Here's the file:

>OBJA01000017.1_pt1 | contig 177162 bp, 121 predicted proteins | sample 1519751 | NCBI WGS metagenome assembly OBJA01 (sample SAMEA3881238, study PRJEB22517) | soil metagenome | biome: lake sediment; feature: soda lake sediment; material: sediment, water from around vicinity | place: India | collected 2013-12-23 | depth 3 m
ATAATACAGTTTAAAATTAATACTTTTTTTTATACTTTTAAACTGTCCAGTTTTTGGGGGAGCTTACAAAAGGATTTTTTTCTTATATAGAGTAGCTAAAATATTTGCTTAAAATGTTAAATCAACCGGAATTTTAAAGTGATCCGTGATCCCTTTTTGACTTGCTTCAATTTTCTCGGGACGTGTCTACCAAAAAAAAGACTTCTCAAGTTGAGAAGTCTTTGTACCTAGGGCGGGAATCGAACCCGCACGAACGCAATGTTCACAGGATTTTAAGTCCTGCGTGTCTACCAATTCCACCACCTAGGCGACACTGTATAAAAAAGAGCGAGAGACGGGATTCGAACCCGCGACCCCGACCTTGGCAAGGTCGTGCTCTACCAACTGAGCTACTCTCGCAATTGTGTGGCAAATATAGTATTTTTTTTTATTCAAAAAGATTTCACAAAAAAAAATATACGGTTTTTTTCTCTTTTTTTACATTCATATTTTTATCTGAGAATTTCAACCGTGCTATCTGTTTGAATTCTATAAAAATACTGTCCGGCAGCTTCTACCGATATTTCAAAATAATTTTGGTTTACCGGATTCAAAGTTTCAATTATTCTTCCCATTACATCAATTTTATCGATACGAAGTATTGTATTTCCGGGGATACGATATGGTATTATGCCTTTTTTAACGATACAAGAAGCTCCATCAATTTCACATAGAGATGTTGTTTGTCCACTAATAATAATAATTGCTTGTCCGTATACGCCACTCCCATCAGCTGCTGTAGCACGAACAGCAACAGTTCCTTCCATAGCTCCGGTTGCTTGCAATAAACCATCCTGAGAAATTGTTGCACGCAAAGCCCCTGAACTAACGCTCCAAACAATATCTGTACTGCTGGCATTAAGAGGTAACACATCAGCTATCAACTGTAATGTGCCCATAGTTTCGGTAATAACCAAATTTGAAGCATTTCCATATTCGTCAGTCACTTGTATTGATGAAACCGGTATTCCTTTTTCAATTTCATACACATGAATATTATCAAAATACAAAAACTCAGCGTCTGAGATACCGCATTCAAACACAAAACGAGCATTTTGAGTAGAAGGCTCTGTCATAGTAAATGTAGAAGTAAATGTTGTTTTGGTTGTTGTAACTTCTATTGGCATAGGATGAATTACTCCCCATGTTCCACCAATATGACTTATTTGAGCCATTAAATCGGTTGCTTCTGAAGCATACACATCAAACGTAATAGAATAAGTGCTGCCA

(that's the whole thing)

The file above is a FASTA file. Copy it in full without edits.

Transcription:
>OBJA01000017.1_pt1 | contig 177162 bp, 121 predicted proteins | sample 1519751 | NCBI WGS metagenome assembly OBJA01 (sample SAMEA3881238, study PRJEB22517) | soil metagenome | biome: lake sediment; feature: soda lake sediment; material: sediment, water from around vicinity | place: India | collected 2013-12-23 | depth 3 m
ATAATACAGTTTAAAATTAATACTTTTTTTTATACTTTTAAACTGTCCAGTTTTTGGGGGAGCTTACAAAAGGATTTTTTTCTTATATAGAGTAGCTAAAATATTTGCTTAAAATGTTAAATCAACCGGAATTTTAAAGTGATCCGTGATCCCTTTTTGACTTGCTTCAATTTTCTCGGGACGTGTCTACCAAAAAAAAGACTTCTCAAGTTGAGAAGTCTTTGTACCTAGGGCGGGAATCGAACCCGCACGAACGCAATGTTCACAGGATTTTAAGTCCTGCGTGTCTACCAATTCCACCACCTAGGCGACACTGTATAAAAAAGAGCGAGAGACGGGATTCGAACCCGCGACCCCGACCTTGGCAAGGTCGTGCTCTACCAACTGAGCTACTCTCGCAATTGTGTGGCAAATATAGTATTTTTTTTTATTCAAAAAGATTTCACAAAAAAAAATATACGGTTTTTTTCTCTTTTTTTACATTCATATTTTTATCTGAGAATTTCAACCGTGCTATCTGTTTGAATTCTATAAAAATACTGTCCGGCAGCTTCTACCGATATTTCAAAATAATTTTGGTTTACCGGATTCAAAGTTTCAATTATTCTTCCCATTACATCAATTTTATCGATACGAAGTATTGTATTTCCGGGGATACGATATGGTATTATGCCTTTTTTAACGATACAAGAAGCTCCATCAATTTCACATAGAGATGTTGTTTGTCCACTAATAATAATAATTGCTTGTCCGTATACGCCACTCCCATCAGCTGCTGTAGCACGAACAGCAACAGTTCCTTCCATAGCTCCGGTTGCTTGCAATAAACCATCCTGAGAAATTGTTGCACGCAAAGCCCCTGAACTAACGCTCCAAACAATATCTGTACTGCTGGCATTAAGAGGTAACACATCAGCTATCAACTGTAATGTGCCCATAGTTTCGGTAATAACCAAATTTGAAGCATTTCCATATTCGTCAGTCACTTGTATTGATGAAACCGGTATTCCTTTTTCAATTTCATACACATGAATATTATCAAAATACAAAAACTCAGCGTCTGAGATACCGCATTCAAACACAAAACGAGCATTTTGAGTAGAAGGCTCTGTCATAGTAAATGTAGAAGTAAATGTTGTTTTGGTTGTTGTAACTTCTATTGGCATAGGATGAATTACTCCCCATGTTCCACCAATATGACTTATTTGAGCCATTAAATCGGTTGCTTCTGAAGCATACACATCAAACGTAATAGAATAAGTGCTGCCA